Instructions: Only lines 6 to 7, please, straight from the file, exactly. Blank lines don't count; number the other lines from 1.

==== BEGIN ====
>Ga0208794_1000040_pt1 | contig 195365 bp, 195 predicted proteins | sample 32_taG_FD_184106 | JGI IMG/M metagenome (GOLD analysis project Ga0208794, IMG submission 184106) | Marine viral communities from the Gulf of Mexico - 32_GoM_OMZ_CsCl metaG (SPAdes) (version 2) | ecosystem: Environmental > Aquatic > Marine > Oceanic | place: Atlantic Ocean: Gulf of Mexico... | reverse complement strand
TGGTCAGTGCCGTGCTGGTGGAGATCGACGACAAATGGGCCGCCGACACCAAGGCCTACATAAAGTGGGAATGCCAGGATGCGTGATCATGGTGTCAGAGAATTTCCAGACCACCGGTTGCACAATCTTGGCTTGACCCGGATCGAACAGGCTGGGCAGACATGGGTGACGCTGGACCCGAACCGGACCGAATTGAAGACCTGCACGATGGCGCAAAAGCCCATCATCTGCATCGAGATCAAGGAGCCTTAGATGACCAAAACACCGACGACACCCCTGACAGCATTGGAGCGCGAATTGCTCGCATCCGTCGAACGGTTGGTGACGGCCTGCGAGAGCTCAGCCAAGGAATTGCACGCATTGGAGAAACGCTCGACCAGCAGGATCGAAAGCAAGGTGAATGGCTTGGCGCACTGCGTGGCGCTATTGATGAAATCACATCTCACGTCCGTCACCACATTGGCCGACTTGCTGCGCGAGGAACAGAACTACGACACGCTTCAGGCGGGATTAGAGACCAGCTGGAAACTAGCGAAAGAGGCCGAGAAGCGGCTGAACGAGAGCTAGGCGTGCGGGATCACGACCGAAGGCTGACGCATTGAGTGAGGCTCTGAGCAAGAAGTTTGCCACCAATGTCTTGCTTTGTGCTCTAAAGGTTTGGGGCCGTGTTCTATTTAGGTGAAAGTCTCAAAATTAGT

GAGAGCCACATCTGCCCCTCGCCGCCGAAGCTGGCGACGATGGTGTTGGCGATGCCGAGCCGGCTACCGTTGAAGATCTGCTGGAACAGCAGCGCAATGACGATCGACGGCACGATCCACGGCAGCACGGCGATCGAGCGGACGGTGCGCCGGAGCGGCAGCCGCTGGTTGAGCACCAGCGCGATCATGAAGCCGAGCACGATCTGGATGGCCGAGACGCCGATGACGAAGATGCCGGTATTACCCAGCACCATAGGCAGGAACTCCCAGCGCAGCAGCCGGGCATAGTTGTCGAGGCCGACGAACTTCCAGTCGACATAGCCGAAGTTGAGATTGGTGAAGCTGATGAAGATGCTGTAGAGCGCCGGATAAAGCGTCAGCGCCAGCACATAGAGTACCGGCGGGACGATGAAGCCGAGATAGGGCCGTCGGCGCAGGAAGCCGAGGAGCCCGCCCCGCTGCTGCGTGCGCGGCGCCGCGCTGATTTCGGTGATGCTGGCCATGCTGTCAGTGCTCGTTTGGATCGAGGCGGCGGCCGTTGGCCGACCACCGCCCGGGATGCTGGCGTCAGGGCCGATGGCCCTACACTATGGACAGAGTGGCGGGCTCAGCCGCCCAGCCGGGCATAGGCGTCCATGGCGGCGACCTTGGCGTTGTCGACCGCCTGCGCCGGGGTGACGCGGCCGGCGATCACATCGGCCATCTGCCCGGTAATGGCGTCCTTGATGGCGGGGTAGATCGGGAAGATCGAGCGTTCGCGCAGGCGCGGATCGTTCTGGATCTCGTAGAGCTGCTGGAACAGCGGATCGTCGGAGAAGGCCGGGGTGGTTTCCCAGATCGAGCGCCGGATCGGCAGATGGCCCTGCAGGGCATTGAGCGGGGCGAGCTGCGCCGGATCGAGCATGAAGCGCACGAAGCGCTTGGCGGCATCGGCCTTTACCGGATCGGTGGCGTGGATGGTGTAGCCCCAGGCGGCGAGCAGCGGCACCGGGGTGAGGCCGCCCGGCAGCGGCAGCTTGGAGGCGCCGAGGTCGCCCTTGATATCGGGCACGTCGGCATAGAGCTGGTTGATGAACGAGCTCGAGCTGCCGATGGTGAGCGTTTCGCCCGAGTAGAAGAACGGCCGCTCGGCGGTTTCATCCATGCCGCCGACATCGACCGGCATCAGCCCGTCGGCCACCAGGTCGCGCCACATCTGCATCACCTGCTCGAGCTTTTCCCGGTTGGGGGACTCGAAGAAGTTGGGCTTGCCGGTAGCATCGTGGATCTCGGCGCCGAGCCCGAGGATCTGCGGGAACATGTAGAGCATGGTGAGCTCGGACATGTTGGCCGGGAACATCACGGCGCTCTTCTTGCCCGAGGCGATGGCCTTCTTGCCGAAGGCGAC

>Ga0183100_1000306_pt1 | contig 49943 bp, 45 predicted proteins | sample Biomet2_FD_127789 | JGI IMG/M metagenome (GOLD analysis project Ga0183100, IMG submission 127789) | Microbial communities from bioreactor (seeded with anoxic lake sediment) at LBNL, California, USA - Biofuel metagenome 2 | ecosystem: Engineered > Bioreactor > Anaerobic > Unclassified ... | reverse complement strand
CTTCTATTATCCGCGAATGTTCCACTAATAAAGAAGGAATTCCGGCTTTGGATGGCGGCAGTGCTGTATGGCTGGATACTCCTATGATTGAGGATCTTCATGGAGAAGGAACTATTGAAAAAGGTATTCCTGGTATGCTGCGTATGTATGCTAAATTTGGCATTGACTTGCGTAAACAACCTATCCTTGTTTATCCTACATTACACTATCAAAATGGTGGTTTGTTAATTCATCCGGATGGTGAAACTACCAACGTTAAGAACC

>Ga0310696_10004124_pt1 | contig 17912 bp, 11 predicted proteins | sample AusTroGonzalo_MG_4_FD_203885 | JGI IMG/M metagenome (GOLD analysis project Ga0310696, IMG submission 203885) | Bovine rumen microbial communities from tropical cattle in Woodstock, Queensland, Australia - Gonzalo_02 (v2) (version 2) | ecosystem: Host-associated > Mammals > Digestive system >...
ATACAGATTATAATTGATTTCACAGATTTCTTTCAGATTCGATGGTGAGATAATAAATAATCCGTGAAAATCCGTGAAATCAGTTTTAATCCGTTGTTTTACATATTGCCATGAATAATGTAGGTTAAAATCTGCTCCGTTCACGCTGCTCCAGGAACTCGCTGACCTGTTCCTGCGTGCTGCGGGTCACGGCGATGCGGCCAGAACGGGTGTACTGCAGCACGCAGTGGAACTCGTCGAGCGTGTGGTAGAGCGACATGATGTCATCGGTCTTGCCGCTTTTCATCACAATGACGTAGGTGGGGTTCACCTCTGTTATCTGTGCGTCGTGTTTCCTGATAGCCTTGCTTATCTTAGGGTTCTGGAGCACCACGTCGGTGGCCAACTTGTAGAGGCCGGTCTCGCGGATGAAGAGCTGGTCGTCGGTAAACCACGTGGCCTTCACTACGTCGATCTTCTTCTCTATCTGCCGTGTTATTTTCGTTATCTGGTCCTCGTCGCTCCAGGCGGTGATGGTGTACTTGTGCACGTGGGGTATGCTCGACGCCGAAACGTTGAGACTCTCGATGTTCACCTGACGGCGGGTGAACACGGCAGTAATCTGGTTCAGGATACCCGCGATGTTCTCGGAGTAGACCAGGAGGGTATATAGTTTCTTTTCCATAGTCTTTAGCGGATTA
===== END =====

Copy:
>Ga0310696_10004124_pt1 | contig 17912 bp, 11 predicted proteins | sample AusTroGonzalo_MG_4_FD_203885 | JGI IMG/M metagenome (GOLD analysis project Ga0310696, IMG submission 203885) | Bovine rumen microbial communities from tropical cattle in Woodstock, Queensland, Australia - Gonzalo_02 (v2) (version 2) | ecosystem: Host-associated > Mammals > Digestive system >...
ATACAGATTATAATTGATTTCACAGATTTCTTTCAGATTCGATGGTGAGATAATAAATAATCCGTGAAAATCCGTGAAATCAGTTTTAATCCGTTGTTTTACATATTGCCATGAATAATGTAGGTTAAAATCTGCTCCGTTCACGCTGCTCCAGGAACTCGCTGACCTGTTCCTGCGTGCTGCGGGTCACGGCGATGCGGCCAGAACGGGTGTACTGCAGCACGCAGTGGAACTCGTCGAGCGTGTGGTAGAGCGACATGATGTCATCGGTCTTGCCGCTTTTCATCACAATGACGTAGGTGGGGTTCACCTCTGTTATCTGTGCGTCGTGTTTCCTGATAGCCTTGCTTATCTTAGGGTTCTGGAGCACCACGTCGGTGGCCAACTTGTAGAGGCCGGTCTCGCGGATGAAGAGCTGGTCGTCGGTAAACCACGTGGCCTTCACTACGTCGATCTTCTTCTCTATCTGCCGTGTTATTTTCGTTATCTGGTCCTCGTCGCTCCAGGCGGTGATGGTGTACTTGTGCACGTGGGGTATGCTCGACGCCGAAACGTTGAGACTCTCGATGTTCACCTGACGGCGGGTGAACACGGCAGTAATCTGGTTCAGGATACCCGCGATGTTCTCGGAGTAGACCAGGAGGGTATATAGTTTCTTTTCCATAGTCTTTAGCGGATTA